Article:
Thursday, April 6, 2017

Post and beam construction


One of the most popular ways to create strawbale and cob homes is to use a post and beam structure. In this system large posts are used to support the massive amount of weight from the roof and distribute this load evenly on the foundation of the house. Many will be familiar with this technique, as load bearing houses--buildings that use the strength of the bale/cob walls to support the roof--are not building code and inspector friendly. Once again, the fact that load bearing structures do not comply with building codes has nothing to do with their structural capacities, but because these types of systems are unfamiliar. I suspect as our forests continue to disappear and our lumber industry continues to increase the cost for dimensional lumber, new codes will be created to accommodate smarter construction methods.

Of course there are a huge number of benefits from post and beam construction beyond code compliance. What we believe to be the greatest benefit of post and beam construction is that roof construction can immediately follow the building of the foundation. Both cob and straw are prone to moisture problems during the building phase. In our first cob house build we spent
Cheap blue tarps work but only last 1 year
a large amount of time covering and uncovering the walls with tarps so that the rain wouldn’t damage any of our house. Without a proper covering, bales and cob can easily become saturated from heavy rainfall causing an increase in time or money to fix problems.

At Spiritwood, the new house will mostly consist of load bearing walls with three large posts supporting a center beam that
will help distribute the load of the heavy living roof. Each of these three posts function to carry a tremendous amount of weight and take stress off of the rafters spanning the width of the ceiling. The width of the posts are determined by the amount of weight each needs hold. This is a great place to over-engineer building plans as even an extra few inches will lend a huge amount of strength to your building. The timber we chose has an average diameter of 14 inches.



The second benefit of post and beam construction is the amount of lumber and embodied energy the builder saves when compared to modern stick-frame construction. Remember that not only do modern stick-frame houses use much more wood to support the weight of the building, but the energy used to saw, plane and kiln dry construction grade lumber is substantial.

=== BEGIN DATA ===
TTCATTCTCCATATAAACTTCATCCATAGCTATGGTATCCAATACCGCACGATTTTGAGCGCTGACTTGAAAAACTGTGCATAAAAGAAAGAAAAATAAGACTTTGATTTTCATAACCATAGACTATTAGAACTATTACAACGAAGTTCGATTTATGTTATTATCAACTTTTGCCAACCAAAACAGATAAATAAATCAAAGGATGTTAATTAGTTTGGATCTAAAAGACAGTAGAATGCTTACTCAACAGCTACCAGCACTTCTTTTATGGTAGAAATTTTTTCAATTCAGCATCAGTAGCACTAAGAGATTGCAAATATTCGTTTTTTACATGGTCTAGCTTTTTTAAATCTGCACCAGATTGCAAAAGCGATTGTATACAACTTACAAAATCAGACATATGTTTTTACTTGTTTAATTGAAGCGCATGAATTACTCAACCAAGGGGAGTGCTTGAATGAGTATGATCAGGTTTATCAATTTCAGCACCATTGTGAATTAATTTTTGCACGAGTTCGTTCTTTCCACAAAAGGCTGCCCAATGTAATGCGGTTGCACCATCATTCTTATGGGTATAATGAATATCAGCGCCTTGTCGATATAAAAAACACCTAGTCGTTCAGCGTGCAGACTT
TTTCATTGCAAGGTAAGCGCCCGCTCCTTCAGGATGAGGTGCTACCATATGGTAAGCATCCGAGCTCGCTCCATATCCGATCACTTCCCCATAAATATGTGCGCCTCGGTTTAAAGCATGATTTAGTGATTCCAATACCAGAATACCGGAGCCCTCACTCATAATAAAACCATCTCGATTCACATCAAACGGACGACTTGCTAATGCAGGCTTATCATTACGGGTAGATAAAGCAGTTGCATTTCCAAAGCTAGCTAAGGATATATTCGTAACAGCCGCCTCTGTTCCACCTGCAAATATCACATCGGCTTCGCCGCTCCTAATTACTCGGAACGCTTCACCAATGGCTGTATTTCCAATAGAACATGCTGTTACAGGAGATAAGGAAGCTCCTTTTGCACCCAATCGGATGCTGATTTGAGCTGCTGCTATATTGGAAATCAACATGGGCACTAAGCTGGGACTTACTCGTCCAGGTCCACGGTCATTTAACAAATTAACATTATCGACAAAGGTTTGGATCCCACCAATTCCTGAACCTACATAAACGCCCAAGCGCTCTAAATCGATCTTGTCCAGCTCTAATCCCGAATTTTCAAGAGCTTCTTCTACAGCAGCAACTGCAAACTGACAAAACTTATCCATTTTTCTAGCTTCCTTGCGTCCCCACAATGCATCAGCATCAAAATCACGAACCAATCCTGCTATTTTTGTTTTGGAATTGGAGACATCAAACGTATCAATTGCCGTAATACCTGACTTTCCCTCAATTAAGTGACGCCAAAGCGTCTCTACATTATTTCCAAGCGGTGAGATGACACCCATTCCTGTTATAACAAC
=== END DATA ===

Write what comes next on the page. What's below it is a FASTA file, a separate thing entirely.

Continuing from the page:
The last benefit of post and beam construction we will mention is also extremely important for the DIYer. Without a proper wood mill, making dimensional lumber is an almost impossible task, whereas cutting and peeling logs is a breeze compared and requires minimal skill with muscle-powered woodworking tools like an adze or a drawknife. You probably even have a tool laying around that will work well like our modified flat-nosed shovel debarker.

As always, remember to do an extreme amount of research and planning before starting any building process. For those interested in post and beam, check out James Mitchell’s The Craft of Modular Post & Beam as well as Rob Roy’s Earth-Sheltered Houses which gives great insight into the weight bearing capacities of timber framing under an earthen roof design.

2 comments:

  1. Fabulous online journal! Do you have any tips and indications for yearning journalists? I'm wanting to begin my own site soon however I'm somewhat lost on everything. Would you propose beginning with a free stage like WordPress or go for a paid choice? There are such a large number of choices out there that I'm totally overpowered .. Any proposals? Much obliged! Sherwood Reese

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    1. Go with free at first. I tried wordpress and liked blogger more. The nice thing about free blogging is that you can later upgrade your blogger site to a paid address such as ours. This doesn't cost more than a few dollars a month and gives you a much cleaner web address.

      I've read tons on professional blogging and stepping up to make money on it. Expect to but a good few years in before anything like that happens. Work to develop an audience. Share on as many social media platforms as possible. Ask to make guest posts and to make social comments on forums dealing with your blogging interest.

      Consistency is the name of the game, and something that is hard to do when you work 40 hours a week and are building a house. You don't need to post daily, but in a consistent manner. I try to get a post out once each week (as you can see I fail most of the time), and tweet/instagram a photo daily. I also try to post on Permies.com--a forum website dealing with permaculture-- at least twice a week. My website is in my signature on this site and I get a lot of traffic from those posts.

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